JOHANNESBURG, 30 August 2010 (PlusNews) - Veronica* did not realize she had been sterilized while giving birth to her daughter until four years later when, after failing to conceive, she and her boyfriend consulted a doctor.
"I was like 'Okay, fine', because there was nothing I could do by then, but I was angry. I hate [those nurses]," she told IRIN/PlusNews. Veronica tested HIV-positive during a routine antenatal visit and was given a form to sign by nurses at the hospital where she went to deliver.
"I didn't know what it was all about, but I did sign," said Veronica, who was 18 at the time and had been scolded by the nurses for being unmarried.
She vaguely recalls being unconsciousness and then coming to and giving birth to her daughter, but did not ask questions about the cut on her abdomen. "My aunt - she's a nurse - went there and asked them what the cut was all about. They didn't answer her; they said it was private and confidential."
Veronica, who is now 28 and working for an HIV/AIDS home-based care programme in Orange Farm, an impoverished township south of Johannesburg, is among a growing number of women in South Africa and other countries in the region who have come forward in the last few years with similar stories of forced or coerced sterilization after an HIV-positive test result.
Local rights groups in Namibia, with the support of the International Community of Women Living with HIV/AIDS, have helped uncover 15 such cases, and a trial involving three HV-positive women who say they were sterilized at public health facilities without their consent is due to resume on 1 September in the High Court.
The conceptual background relates to the eponymous book by Hannah Arendt who, back in the 1960's, argued that the condition of human existence, robbed of the traditional, transcendental, religious and moral standards employed to bridge the abyss between past and future, lost direction. Artists and theoreticians with various views, experiences, approaches, backgrounds and cultural milieu will challenge audiences between 8th and 17th October with their reflections and responses to the relationship between past and future that we confront today.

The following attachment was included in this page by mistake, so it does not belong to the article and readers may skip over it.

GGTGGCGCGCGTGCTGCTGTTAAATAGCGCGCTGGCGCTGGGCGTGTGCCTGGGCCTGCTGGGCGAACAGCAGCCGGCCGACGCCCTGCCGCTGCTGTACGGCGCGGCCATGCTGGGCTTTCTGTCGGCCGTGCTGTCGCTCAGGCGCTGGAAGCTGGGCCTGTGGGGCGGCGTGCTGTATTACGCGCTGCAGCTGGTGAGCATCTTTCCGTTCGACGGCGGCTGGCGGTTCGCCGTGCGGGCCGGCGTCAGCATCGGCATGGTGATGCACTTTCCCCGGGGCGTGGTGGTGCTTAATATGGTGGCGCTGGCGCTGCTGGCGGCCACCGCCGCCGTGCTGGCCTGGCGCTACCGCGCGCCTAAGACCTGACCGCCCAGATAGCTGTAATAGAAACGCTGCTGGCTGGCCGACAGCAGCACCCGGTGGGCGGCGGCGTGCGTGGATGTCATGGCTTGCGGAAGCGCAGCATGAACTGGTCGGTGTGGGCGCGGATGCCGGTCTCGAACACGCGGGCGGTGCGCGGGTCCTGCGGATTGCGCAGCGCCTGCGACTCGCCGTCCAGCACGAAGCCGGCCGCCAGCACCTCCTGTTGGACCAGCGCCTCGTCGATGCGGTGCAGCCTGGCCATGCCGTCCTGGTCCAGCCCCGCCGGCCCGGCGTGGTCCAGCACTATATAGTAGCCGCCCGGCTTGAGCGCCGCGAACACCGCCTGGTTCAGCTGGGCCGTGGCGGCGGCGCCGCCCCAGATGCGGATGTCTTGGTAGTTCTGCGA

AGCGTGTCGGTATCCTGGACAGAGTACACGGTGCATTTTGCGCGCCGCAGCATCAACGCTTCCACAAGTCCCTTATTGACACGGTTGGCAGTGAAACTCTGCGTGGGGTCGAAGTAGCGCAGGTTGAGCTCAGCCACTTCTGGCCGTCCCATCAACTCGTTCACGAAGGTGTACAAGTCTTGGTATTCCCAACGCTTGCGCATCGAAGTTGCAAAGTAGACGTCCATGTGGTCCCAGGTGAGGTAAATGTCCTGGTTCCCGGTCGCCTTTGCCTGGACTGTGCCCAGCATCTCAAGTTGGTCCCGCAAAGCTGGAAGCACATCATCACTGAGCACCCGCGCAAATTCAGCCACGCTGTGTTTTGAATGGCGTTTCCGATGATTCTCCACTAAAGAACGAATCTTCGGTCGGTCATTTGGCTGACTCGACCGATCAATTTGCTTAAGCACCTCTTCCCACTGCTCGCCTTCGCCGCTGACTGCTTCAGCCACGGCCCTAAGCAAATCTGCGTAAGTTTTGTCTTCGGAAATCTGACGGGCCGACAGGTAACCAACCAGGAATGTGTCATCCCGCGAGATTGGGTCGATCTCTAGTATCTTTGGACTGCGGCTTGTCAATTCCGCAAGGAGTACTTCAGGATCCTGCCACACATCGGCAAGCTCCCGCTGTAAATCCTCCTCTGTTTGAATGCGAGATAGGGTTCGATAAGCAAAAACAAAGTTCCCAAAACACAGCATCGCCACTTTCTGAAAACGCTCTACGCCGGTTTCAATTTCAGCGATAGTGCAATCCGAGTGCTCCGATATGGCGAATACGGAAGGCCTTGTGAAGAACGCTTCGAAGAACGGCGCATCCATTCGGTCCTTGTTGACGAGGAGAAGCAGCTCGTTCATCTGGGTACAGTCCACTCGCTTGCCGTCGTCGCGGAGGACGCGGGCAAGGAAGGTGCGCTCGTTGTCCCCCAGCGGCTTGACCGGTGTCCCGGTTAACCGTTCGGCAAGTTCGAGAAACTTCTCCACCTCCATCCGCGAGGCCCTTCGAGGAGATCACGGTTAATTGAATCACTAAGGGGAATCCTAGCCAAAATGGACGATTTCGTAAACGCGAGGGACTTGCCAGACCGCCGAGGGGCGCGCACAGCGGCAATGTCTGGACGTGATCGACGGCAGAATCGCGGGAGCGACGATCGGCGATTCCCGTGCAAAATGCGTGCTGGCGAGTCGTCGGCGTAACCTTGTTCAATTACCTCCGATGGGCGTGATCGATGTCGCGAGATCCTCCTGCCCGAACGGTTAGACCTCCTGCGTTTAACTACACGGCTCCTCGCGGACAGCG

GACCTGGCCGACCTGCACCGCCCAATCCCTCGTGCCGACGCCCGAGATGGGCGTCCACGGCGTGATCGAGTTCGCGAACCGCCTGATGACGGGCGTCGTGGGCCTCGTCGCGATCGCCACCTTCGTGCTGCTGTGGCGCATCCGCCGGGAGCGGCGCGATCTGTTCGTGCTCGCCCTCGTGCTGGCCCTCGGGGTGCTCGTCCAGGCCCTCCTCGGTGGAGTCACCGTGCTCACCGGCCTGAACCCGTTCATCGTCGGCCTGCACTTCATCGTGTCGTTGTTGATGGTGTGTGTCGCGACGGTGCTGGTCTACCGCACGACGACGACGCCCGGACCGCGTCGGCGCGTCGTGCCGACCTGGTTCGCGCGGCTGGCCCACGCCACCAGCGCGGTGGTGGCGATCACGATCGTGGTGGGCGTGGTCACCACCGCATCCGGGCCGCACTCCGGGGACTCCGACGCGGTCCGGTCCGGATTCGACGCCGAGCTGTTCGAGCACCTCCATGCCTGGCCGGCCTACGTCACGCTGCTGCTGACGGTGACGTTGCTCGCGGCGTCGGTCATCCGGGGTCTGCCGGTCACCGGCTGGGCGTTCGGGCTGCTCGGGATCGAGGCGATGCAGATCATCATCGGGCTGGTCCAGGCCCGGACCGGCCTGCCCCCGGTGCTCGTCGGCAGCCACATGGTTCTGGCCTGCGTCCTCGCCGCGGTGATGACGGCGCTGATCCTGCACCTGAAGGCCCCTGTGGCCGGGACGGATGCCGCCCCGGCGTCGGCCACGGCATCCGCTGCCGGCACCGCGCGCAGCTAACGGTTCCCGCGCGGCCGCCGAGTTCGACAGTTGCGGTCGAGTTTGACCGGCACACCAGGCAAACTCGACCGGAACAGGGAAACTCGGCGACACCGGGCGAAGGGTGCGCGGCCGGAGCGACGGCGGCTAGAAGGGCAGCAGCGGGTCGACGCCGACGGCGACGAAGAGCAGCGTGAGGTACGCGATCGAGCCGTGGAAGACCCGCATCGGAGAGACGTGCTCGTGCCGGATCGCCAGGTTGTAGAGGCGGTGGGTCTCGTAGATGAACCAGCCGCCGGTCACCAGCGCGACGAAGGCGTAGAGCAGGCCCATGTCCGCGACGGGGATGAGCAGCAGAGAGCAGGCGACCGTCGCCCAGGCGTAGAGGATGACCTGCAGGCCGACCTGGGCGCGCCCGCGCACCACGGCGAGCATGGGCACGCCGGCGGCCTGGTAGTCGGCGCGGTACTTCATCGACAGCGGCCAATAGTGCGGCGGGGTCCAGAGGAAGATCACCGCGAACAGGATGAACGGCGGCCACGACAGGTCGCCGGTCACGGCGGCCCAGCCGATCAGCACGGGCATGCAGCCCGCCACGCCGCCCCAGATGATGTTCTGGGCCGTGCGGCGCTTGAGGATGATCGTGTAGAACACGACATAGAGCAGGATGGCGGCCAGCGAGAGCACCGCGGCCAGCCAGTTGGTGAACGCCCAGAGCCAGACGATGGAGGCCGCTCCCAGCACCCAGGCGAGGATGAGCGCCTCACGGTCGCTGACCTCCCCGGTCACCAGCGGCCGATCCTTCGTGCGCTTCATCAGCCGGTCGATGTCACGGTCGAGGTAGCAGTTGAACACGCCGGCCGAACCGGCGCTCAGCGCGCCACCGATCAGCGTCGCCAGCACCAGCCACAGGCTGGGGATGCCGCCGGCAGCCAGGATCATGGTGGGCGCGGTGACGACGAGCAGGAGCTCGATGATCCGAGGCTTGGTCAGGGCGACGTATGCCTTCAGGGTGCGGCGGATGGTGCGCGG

The events will be held at most various venues, such as Cankarjev Dom, the Kino Šiška Centre for Urban Culture, the Old Power Station – Elektro Ljubljana, Škuc Gallery, Kinodovr, Glej Theatre, Ljubljana Dance Theatre, Grubar Palace, Tromostovje etc.
The following artists are participating in City of Women 2010:
Ditka Haberl, Marcella and The Forget me Nots, Hana Makhmalbaf, Andreja Rauch Podrzavnik, Lauren Newton & Joëlle Léandre, Helena Hunter, Eleanor Bauer, DakhaBrakha, Oreet Ashery, Perry Bard, Stefania Bonatelli, Katharina Hesse & Lara Day, Jessica Lagunas, Vesna Miličević, Nandipha Mntambo, Katarina Mootich, Maflohé Passedouet, Kira O'Reilly, Petra Reimann, Yvonne De Rosa, Judith Witteman, Meta Grgurevič, Miya Masaoka, Antonia Baehr, Nicole Beutler, Tanja Ostojić, Marina Gržinić & Aina Šmid, Ana Hoffner, Isa Rosenberger, Sophie Déraspe, Sonja Heiss, Mia Engberg, Shalimar Preuss, Charlotte Ginsborg, Birgitte Staermose, Manon de Boer, Stereo Total, HK 119, Guerrilla Girls on Tour, Nataša Živković, Katarina Stegnar
City of Women – Association for the promotion of women in culture Kersnikova 4, 1000 Ljubljana, Slovenia Office: Metelkova 6, 1000 Ljubljana, Slovenia Telephone: +386 (0)1 438 15 80 Mobile: +386 (0) 40 816 448 E-mail: info(at)cityofwomen.org